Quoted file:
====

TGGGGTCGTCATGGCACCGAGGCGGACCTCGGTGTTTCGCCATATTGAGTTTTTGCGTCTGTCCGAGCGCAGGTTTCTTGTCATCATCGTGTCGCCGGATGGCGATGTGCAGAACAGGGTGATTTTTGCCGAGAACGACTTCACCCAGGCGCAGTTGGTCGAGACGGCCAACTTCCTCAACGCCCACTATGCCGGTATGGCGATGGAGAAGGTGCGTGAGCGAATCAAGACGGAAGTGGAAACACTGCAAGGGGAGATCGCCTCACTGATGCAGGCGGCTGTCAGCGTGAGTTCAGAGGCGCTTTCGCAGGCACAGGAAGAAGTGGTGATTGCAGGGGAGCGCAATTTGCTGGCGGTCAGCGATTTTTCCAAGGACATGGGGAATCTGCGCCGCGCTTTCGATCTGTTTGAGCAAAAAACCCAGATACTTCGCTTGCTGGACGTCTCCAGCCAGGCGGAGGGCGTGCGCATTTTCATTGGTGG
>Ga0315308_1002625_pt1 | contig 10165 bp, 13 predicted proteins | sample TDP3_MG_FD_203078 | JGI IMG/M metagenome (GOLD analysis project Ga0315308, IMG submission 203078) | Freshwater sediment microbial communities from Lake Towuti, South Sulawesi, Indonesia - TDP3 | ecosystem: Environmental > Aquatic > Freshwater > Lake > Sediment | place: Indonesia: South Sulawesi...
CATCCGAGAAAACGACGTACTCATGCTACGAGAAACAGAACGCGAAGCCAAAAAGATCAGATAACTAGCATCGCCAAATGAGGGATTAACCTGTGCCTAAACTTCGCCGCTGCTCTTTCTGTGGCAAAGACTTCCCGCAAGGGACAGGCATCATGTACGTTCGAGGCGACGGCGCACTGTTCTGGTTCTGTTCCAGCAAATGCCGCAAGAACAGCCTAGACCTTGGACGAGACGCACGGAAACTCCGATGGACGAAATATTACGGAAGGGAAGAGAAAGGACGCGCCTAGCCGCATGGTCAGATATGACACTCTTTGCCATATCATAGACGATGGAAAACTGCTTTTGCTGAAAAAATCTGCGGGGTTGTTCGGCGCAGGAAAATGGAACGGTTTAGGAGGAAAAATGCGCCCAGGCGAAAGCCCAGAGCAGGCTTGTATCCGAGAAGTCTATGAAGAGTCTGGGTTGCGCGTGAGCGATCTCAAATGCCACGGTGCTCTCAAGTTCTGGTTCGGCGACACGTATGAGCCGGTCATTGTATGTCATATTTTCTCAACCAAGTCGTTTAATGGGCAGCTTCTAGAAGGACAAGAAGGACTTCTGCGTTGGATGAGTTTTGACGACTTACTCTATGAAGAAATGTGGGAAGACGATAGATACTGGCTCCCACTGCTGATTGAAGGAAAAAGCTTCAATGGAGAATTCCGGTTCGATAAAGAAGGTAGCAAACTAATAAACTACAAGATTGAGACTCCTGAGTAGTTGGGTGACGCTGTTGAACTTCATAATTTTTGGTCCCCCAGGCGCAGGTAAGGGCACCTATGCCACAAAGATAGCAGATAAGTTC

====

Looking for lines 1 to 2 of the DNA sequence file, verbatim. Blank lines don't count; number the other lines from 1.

TGGGGTCGTCATGGCACCGAGGCGGACCTCGGTGTTTCGCCATATTGAGTTTTTGCGTCTGTCCGAGCGCAGGTTTCTTGTCATCATCGTGTCGCCGGATGGCGATGTGCAGAACAGGGTGATTTTTGCCGAGAACGACTTCACCCAGGCGCAGTTGGTCGAGACGGCCAACTTCCTCAACGCCCACTATGCCGGTATGGCGATGGAGAAGGTGCGTGAGCGAATCAAGACGGAAGTGGAAACACTGCAAGGGGAGATCGCCTCACTGATGCAGGCGGCTGTCAGCGTGAGTTCAGAGGCGCTTTCGCAGGCACAGGAAGAAGTGGTGATTGCAGGGGAGCGCAATTTGCTGGCGGTCAGCGATTTTTCCAAGGACATGGGGAATCTGCGCCGCGCTTTCGATCTGTTTGAGCAAAAAACCCAGATACTTCGCTTGCTGGACGTCTCCAGCCAGGCGGAGGGCGTGCGCATTTTCATTGGTGG
>Ga0315308_1002625_pt1 | contig 10165 bp, 13 predicted proteins | sample TDP3_MG_FD_203078 | JGI IMG/M metagenome (GOLD analysis project Ga0315308, IMG submission 203078) | Freshwater sediment microbial communities from Lake Towuti, South Sulawesi, Indonesia - TDP3 | ecosystem: Environmental > Aquatic > Freshwater > Lake > Sediment | place: Indonesia: South Sulawesi...